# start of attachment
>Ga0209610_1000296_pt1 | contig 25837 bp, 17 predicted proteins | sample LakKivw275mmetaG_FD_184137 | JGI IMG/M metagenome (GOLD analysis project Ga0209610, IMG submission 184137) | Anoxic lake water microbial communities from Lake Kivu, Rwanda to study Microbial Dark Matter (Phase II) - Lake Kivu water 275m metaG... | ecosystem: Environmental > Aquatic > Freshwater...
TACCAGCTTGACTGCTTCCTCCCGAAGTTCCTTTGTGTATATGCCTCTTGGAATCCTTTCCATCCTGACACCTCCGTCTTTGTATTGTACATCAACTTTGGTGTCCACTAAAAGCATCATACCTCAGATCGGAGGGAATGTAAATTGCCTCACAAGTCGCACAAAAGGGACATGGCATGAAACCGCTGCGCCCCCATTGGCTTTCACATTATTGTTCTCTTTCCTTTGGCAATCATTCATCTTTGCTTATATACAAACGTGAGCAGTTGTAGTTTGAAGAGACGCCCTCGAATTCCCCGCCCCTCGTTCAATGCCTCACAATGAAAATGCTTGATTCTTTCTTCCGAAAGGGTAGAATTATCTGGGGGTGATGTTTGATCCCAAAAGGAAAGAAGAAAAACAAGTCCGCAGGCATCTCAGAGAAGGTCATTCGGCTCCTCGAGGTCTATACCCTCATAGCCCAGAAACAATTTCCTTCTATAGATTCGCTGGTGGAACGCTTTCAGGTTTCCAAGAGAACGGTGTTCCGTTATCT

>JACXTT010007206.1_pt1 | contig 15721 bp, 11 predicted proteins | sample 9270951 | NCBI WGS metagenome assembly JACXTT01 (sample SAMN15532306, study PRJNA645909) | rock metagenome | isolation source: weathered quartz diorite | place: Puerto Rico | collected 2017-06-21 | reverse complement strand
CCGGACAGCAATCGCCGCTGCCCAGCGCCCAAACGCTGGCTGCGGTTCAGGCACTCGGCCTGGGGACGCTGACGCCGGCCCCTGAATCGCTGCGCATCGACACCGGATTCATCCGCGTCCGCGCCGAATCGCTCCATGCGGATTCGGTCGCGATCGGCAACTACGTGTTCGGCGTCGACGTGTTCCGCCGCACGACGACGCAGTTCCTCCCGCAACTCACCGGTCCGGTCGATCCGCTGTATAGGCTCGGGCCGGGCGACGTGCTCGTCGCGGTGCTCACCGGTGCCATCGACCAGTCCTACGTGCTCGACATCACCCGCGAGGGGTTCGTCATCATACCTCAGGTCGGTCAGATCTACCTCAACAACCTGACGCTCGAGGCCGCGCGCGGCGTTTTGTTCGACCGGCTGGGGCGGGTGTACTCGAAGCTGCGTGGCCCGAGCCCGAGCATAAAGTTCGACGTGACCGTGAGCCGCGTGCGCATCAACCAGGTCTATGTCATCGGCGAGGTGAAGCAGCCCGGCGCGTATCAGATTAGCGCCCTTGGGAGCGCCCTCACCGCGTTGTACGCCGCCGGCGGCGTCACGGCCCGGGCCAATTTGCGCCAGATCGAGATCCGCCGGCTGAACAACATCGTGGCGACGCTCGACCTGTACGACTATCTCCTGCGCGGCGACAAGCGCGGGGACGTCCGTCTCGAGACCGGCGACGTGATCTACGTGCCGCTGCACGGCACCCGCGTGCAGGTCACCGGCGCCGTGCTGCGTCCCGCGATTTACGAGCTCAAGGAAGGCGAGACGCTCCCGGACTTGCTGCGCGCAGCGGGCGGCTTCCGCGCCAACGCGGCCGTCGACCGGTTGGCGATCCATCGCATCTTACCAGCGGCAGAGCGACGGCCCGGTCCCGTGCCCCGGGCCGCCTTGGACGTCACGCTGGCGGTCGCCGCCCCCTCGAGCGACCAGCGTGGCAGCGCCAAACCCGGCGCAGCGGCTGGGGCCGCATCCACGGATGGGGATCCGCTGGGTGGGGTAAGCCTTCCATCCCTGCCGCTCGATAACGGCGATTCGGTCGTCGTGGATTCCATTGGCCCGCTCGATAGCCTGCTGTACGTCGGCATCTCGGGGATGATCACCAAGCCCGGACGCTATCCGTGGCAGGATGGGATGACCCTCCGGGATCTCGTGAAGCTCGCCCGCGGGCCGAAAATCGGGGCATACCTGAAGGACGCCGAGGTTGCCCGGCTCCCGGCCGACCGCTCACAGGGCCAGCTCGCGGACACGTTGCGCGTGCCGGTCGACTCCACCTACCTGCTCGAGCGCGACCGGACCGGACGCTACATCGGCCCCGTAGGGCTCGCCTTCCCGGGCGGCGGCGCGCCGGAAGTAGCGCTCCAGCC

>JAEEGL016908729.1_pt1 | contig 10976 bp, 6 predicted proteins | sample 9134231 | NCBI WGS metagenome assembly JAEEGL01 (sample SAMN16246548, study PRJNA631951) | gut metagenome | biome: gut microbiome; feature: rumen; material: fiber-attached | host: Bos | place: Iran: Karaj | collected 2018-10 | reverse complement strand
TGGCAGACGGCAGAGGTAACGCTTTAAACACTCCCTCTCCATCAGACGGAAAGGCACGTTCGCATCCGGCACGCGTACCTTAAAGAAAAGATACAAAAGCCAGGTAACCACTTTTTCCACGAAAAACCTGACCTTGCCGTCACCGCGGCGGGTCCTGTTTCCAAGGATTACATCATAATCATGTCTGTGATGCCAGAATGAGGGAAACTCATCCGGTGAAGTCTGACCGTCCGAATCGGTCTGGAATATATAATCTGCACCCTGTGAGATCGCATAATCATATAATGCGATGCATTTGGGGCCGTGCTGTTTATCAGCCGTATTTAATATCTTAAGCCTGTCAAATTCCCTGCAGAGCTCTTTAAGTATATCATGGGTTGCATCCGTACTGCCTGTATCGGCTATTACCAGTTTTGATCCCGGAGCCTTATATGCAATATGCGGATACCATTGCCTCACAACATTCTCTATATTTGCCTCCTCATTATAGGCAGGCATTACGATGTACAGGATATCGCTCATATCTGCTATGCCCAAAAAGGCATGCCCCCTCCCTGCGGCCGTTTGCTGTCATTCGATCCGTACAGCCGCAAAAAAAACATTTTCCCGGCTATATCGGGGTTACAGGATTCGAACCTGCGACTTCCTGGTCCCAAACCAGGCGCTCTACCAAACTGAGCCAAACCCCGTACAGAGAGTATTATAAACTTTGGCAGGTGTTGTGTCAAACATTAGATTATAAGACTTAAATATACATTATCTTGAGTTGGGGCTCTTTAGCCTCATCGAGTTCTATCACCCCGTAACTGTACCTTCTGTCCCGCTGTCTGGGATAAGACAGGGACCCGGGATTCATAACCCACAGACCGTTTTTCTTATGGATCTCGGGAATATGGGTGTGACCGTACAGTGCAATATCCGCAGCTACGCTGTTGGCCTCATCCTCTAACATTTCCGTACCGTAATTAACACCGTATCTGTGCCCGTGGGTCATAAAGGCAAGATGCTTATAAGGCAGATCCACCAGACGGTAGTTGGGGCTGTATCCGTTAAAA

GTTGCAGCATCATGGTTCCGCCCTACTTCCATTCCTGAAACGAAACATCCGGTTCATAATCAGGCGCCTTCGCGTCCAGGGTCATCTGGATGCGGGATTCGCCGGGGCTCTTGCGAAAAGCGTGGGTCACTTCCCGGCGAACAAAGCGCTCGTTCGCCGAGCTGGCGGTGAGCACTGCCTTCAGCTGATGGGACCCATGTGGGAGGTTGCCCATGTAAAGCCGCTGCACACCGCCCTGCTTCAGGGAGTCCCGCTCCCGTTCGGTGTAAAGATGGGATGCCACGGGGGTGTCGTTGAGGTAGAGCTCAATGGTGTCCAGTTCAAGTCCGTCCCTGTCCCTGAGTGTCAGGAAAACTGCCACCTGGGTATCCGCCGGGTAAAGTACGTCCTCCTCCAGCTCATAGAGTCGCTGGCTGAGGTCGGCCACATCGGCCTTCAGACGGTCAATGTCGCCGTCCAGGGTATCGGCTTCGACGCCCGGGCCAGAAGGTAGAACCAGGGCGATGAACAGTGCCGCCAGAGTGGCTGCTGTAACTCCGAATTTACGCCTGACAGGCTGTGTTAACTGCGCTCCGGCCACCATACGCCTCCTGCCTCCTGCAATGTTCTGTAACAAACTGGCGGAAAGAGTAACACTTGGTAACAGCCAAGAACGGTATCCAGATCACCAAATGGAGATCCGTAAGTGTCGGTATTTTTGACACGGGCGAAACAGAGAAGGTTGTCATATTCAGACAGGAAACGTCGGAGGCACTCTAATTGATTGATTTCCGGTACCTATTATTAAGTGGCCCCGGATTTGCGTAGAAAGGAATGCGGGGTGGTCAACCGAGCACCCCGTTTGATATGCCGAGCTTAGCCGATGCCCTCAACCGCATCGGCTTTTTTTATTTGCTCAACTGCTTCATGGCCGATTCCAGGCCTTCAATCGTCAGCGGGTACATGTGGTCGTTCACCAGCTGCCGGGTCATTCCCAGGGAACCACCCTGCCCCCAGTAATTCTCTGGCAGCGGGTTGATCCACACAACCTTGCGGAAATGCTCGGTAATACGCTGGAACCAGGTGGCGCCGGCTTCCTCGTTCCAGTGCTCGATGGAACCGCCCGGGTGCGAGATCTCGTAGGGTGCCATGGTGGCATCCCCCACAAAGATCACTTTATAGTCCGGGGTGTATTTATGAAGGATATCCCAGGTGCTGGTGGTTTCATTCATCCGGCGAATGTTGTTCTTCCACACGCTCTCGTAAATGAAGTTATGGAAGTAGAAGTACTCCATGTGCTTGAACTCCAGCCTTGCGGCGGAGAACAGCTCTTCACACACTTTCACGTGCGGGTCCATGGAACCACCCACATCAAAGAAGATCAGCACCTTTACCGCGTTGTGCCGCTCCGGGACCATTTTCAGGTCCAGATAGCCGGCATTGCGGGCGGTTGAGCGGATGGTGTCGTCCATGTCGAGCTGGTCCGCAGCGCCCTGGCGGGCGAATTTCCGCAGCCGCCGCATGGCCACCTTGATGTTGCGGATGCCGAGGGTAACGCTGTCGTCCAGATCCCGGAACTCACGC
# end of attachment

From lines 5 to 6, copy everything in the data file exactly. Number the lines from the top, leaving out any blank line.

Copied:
>JAEEGL016908729.1_pt1 | contig 10976 bp, 6 predicted proteins | sample 9134231 | NCBI WGS metagenome assembly JAEEGL01 (sample SAMN16246548, study PRJNA631951) | gut metagenome | biome: gut microbiome; feature: rumen; material: fiber-attached | host: Bos | place: Iran: Karaj | collected 2018-10 | reverse complement strand
TGGCAGACGGCAGAGGTAACGCTTTAAACACTCCCTCTCCATCAGACGGAAAGGCACGTTCGCATCCGGCACGCGTACCTTAAAGAAAAGATACAAAAGCCAGGTAACCACTTTTTCCACGAAAAACCTGACCTTGCCGTCACCGCGGCGGGTCCTGTTTCCAAGGATTACATCATAATCATGTCTGTGATGCCAGAATGAGGGAAACTCATCCGGTGAAGTCTGACCGTCCGAATCGGTCTGGAATATATAATCTGCACCCTGTGAGATCGCATAATCATATAATGCGATGCATTTGGGGCCGTGCTGTTTATCAGCCGTATTTAATATCTTAAGCCTGTCAAATTCCCTGCAGAGCTCTTTAAGTATATCATGGGTTGCATCCGTACTGCCTGTATCGGCTATTACCAGTTTTGATCCCGGAGCCTTATATGCAATATGCGGATACCATTGCCTCACAACATTCTCTATATTTGCCTCCTCATTATAGGCAGGCATTACGATGTACAGGATATCGCTCATATCTGCTATGCCCAAAAAGGCATGCCCCCTCCCTGCGGCCGTTTGCTGTCATTCGATCCGTACAGCCGCAAAAAAAACATTTTCCCGGCTATATCGGGGTTACAGGATTCGAACCTGCGACTTCCTGGTCCCAAACCAGGCGCTCTACCAAACTGAGCCAAACCCCGTACAGAGAGTATTATAAACTTTGGCAGGTGTTGTGTCAAACATTAGATTATAAGACTTAAATATACATTATCTTGAGTTGGGGCTCTTTAGCCTCATCGAGTTCTATCACCCCGTAACTGTACCTTCTGTCCCGCTGTCTGGGATAAGACAGGGACCCGGGATTCATAACCCACAGACCGTTTTTCTTATGGATCTCGGGAATATGGGTGTGACCGTACAGTGCAATATCCGCAGCTACGCTGTTGGCCTCATCCTCTAACATTTCCGTACCGTAATTAACACCGTATCTGTGCCCGTGGGTCATAAAGGCAAGATGCTTATAAGGCAGATCCACCAGACGGTAGTTGGGGCTGTATCCGTTAAAA